Communication necessary between cyclists, motorists

From the sight of more bikes zipping from building to building and always-packed bike racks next to the Union, it is evident that bike ridership is popular on campus.

The larger cycling presence on campus contributes to a dispute long overdue for discussion. There exists a miscommunication between bicyclists and motorists that has disrupted the flow of traffic both on and off campus.

According to the New York State Department of Motor Vehicles, a total of 6,276 bicycle/motor vehicle accidents occurred in 2010.

Nearly 68 percent of the contributing factors to bicycle/motor vehicle accidents include human errors, such as driver inattention/distraction, failure to yield right of way, pedestrian or bicyclist error/confusion.

Education of the correct road policies and improvements in communication between driver and bicyclist is the answer to preventing bicycle/motor vehicle accidents, and creating a more enjoyable commuting experience for both parties.

A common misconception is that bicyclists have the same rights as pedestrians or that bicyclists have the right of way when traveling through an intersection with motor vehicle traffic.

This misconception presents a traffic problem at a four-way stop. Cyclists unfamiliar with correct road procedure will blow through the stop sign, and the driver of a motor vehicle is left feeling alienated.

According to the law, cyclists and motorists are equal bodies. The correct procedure at the four way stop; the right of way is given to whoever arrived there first.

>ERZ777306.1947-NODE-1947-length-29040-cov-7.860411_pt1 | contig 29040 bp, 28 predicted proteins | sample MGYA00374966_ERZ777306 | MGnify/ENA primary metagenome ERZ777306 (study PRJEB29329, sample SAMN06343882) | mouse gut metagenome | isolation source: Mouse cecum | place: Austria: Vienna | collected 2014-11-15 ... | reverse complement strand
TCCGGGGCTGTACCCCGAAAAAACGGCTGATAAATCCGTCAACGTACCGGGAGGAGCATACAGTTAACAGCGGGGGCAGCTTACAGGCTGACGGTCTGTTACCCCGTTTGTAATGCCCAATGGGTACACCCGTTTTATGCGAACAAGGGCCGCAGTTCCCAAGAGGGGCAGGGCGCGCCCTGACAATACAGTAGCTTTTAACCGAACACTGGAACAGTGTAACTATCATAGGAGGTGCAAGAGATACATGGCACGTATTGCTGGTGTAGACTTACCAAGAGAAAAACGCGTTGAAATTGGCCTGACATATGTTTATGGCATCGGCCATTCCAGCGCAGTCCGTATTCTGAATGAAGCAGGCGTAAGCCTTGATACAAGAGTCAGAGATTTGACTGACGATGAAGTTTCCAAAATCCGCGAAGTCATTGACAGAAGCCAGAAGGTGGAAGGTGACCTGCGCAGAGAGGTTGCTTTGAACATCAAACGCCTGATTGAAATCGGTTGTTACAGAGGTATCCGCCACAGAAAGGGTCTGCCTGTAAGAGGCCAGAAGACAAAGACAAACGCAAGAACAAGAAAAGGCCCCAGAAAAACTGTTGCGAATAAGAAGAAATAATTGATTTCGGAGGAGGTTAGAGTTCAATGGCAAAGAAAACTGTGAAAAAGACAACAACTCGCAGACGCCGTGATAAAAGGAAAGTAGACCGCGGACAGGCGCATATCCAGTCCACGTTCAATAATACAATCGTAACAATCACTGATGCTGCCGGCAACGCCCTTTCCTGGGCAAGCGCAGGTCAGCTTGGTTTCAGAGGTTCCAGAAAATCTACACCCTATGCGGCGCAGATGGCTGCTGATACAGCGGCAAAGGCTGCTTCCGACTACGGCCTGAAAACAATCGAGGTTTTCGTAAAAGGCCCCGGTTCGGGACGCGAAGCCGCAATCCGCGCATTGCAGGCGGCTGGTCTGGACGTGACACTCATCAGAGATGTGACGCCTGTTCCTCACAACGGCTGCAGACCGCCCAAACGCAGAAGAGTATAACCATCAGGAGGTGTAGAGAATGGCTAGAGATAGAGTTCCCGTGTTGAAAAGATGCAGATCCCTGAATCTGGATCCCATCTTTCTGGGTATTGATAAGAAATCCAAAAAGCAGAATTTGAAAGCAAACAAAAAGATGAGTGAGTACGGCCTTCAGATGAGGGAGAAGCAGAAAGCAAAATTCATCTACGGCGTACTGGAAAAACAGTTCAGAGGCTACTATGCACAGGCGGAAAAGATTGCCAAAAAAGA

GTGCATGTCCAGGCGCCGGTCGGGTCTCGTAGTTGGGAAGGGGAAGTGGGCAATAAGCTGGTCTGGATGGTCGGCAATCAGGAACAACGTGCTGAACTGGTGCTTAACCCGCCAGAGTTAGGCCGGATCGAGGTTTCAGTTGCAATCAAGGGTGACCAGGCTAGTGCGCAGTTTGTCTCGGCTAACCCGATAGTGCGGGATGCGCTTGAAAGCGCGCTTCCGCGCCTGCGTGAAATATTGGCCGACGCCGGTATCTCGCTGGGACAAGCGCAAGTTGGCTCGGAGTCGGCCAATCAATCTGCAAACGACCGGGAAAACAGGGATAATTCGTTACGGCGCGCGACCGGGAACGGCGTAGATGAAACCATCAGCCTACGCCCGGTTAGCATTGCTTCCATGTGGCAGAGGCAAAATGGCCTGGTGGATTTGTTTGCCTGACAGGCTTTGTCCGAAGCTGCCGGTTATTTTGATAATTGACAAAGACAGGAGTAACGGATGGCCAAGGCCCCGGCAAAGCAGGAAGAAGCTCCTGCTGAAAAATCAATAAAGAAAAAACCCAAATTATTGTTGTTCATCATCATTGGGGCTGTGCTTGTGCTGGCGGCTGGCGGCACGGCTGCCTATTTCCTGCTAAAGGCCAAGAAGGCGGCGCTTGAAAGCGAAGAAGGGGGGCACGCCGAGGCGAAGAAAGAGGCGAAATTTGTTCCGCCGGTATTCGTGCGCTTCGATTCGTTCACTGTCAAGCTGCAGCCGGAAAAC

Here are some good practices to keep in mind for cycling: Ride on the right side of the road and as close to the curb as possible, and limit riding on the sidewalk.

In the event that two cyclists are traveling in opposite directions on the same road, they will have an awkward exchange if one of the cyclists isn’t riding on their right. Add a motor vehicle to the mix, and things can get messy.

There isn’t a law in New York against riding on the sidewalk, but it’s generally a good idea to avoid it. Sidewalks are designed for pedestrian traffic. It can be a startling experience for pedestrians as cyclists whip by without warning.

The following are a few good practices to keep in mind for motorists: Share the road with courtesy and the road is wider than you think.

Sharing the road with courtesy is an agreement to use the road alongside cyclists and be respectful and kind in the process. Honking, yelling, or gawking at cyclists is unacceptable and immature.

Motorists, please don’t awkwardly follow behind cyclists. The road is wider than you think. Become familiar with the size of your vehicle, surroundings, and learn to use the mirrors to see how much space is available.

The greatest source of confusion between cyclist and motorist occurs due to lack of communication. Three ways to improve communication between cyclists and motorists include: Hand signals, eye contact/gesture, and speak/mouth.

Hand signals are a useful way for cyclist to communicate with motorists and alert them of their potential actions. Motorists use hand signals in the event their directional lights are not working. The stumbling block to this approach is that few people know how to use hand signals these days.

Basic hand signals include: left turn, extend left arm outward and hold parallel to the ground, right turn, use left arm and slightly angle forearm upright. Visual learners can do a quick Google search to see instructional videos on the subject.

Eye contact/gesture is another method to aid communication. Making eye contact with the other party is an acknowledgment in each other’s presence. When we are not as alert as we should be on the road, making eye contact is a way of demanding attention. Using a gesture such as a head nod is helpful too.

Speaking is possibility for communication between cyclist and motorists, especially during the warmer months. Typically motorists have their windows down in the warmer season. A cyclist can literally speak to motorists the actions they wish to take, if the conditions are right.

Education and improved communication are essential to maintaining a good relationship between cyclists, motorists and the general flow of traffic.

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